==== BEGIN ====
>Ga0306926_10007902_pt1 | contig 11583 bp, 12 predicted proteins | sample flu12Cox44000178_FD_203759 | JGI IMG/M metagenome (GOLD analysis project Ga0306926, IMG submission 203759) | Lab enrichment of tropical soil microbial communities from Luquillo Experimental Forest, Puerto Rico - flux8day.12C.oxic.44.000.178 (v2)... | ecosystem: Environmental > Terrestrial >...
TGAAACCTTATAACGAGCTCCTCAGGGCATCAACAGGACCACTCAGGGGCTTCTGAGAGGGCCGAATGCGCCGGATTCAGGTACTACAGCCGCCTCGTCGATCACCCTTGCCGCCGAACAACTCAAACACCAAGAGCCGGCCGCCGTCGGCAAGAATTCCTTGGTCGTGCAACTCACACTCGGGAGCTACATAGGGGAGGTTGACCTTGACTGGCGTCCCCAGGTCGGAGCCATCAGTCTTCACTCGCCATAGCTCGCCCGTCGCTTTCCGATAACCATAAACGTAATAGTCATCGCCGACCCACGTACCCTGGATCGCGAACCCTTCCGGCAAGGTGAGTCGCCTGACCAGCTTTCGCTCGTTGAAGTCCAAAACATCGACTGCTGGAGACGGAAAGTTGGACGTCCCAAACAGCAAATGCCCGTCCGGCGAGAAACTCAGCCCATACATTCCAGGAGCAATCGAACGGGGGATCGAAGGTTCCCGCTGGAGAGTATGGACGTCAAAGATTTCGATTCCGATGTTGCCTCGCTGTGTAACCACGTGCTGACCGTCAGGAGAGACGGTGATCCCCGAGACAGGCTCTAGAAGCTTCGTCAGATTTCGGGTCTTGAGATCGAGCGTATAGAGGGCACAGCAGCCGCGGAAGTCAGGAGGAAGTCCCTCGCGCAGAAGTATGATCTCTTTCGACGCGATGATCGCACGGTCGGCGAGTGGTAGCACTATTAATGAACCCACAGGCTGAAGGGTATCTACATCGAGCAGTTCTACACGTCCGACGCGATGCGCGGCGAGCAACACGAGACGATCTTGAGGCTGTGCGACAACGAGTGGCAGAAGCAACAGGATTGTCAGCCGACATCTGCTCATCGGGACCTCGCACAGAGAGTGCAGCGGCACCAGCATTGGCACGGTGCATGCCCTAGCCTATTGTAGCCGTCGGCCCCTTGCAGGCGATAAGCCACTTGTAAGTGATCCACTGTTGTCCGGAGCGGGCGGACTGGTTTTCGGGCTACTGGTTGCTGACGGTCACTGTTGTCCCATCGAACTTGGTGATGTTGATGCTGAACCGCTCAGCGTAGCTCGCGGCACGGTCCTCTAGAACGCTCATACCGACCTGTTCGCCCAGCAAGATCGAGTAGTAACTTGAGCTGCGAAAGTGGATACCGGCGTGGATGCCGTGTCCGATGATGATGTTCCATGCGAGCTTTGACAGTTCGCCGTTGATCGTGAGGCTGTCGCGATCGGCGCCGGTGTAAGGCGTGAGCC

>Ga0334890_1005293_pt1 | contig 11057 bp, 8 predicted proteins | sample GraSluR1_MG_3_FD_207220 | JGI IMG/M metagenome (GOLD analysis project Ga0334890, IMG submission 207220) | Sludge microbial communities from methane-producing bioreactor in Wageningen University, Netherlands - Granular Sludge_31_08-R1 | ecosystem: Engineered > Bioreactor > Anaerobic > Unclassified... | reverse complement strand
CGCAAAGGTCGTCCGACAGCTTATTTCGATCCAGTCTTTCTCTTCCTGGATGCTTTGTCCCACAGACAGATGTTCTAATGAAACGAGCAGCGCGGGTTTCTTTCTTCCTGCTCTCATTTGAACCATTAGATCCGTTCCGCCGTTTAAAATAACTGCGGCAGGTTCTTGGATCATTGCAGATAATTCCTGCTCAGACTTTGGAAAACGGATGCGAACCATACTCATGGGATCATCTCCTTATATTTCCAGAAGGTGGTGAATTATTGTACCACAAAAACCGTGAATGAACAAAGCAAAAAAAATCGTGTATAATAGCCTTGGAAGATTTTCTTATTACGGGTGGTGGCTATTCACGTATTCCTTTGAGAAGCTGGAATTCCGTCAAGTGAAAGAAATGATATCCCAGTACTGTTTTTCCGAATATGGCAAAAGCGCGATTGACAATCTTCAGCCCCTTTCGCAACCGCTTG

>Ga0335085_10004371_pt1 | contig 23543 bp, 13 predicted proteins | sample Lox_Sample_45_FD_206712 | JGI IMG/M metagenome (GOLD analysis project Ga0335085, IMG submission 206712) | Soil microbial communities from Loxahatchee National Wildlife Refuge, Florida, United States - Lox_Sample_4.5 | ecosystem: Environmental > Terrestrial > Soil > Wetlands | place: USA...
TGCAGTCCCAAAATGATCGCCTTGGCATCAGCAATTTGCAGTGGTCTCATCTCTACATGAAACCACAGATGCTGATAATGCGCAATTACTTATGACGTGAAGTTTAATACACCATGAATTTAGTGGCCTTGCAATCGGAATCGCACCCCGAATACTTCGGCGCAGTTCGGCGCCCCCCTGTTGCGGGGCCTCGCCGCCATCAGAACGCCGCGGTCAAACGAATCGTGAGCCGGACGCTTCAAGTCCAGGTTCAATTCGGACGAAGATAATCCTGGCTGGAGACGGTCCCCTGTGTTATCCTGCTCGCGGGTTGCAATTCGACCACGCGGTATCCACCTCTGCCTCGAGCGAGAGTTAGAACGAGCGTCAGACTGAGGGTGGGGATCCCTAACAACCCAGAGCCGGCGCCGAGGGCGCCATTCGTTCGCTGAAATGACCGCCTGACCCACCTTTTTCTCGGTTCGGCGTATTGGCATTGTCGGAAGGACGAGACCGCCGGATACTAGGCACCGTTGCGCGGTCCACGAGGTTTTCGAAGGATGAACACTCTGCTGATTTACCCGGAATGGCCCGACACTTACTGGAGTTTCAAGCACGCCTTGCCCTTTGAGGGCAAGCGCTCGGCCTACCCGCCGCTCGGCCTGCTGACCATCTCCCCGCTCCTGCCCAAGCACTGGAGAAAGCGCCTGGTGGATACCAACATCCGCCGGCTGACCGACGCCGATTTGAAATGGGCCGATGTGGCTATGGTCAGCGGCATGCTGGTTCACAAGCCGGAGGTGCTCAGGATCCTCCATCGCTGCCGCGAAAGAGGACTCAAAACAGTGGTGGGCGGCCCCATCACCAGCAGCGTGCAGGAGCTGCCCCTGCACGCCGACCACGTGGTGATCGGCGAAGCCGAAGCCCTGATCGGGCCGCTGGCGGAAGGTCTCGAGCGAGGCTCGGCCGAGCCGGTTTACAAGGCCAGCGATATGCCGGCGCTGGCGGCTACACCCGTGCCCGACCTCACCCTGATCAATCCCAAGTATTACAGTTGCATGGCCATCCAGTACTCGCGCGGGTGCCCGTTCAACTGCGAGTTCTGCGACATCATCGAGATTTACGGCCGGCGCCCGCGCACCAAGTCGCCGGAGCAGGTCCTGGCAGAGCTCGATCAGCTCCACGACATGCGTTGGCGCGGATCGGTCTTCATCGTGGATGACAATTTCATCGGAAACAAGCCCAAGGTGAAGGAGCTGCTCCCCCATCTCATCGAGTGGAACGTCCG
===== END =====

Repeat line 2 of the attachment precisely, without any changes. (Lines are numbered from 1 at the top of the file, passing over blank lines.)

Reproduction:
TGAAACCTTATAACGAGCTCCTCAGGGCATCAACAGGACCACTCAGGGGCTTCTGAGAGGGCCGAATGCGCCGGATTCAGGTACTACAGCCGCCTCGTCGATCACCCTTGCCGCCGAACAACTCAAACACCAAGAGCCGGCCGCCGTCGGCAAGAATTCCTTGGTCGTGCAACTCACACTCGGGAGCTACATAGGGGAGGTTGACCTTGACTGGCGTCCCCAGGTCGGAGCCATCAGTCTTCACTCGCCATAGCTCGCCCGTCGCTTTCCGATAACCATAAACGTAATAGTCATCGCCGACCCACGTACCCTGGATCGCGAACCCTTCCGGCAAGGTGAGTCGCCTGACCAGCTTTCGCTCGTTGAAGTCCAAAACATCGACTGCTGGAGACGGAAAGTTGGACGTCCCAAACAGCAAATGCCCGTCCGGCGAGAAACTCAGCCCATACATTCCAGGAGCAATCGAACGGGGGATCGAAGGTTCCCGCTGGAGAGTATGGACGTCAAAGATTTCGATTCCGATGTTGCCTCGCTGTGTAACCACGTGCTGACCGTCAGGAGAGACGGTGATCCCCGAGACAGGCTCTAGAAGCTTCGTCAGATTTCGGGTCTTGAGATCGAGCGTATAGAGGGCACAGCAGCCGCGGAAGTCAGGAGGAAGTCCCTCGCGCAGAAGTATGATCTCTTTCGACGCGATGATCGCACGGTCGGCGAGTGGTAGCACTATTAATGAACCCACAGGCTGAAGGGTATCTACATCGAGCAGTTCTACACGTCCGACGCGATGCGCGGCGAGCAACACGAGACGATCTTGAGGCTGTGCGACAACGAGTGGCAGAAGCAACAGGATTGTCAGCCGACATCTGCTCATCGGGACCTCGCACAGAGAGTGCAGCGGCACCAGCATTGGCACGGTGCATGCCCTAGCCTATTGTAGCCGTCGGCCCCTTGCAGGCGATAAGCCACTTGTAAGTGATCCACTGTTGTCCGGAGCGGGCGGACTGGTTTTCGGGCTACTGGTTGCTGACGGTCACTGTTGTCCCATCGAACTTGGTGATGTTGATGCTGAACCGCTCAGCGTAGCTCGCGGCACGGTCCTCTAGAACGCTCATACCGACCTGTTCGCCCAGCAAGATCGAGTAGTAACTTGAGCTGCGAAAGTGGATACCGGCGTGGATGCCGTGTCCGATGATGATGTTCCATGCGAGCTTTGACAGTTCGCCGTTGATCGTGAGGCTGTCGCGATCGGCGCCGGTGTAAGGCGTGAGCC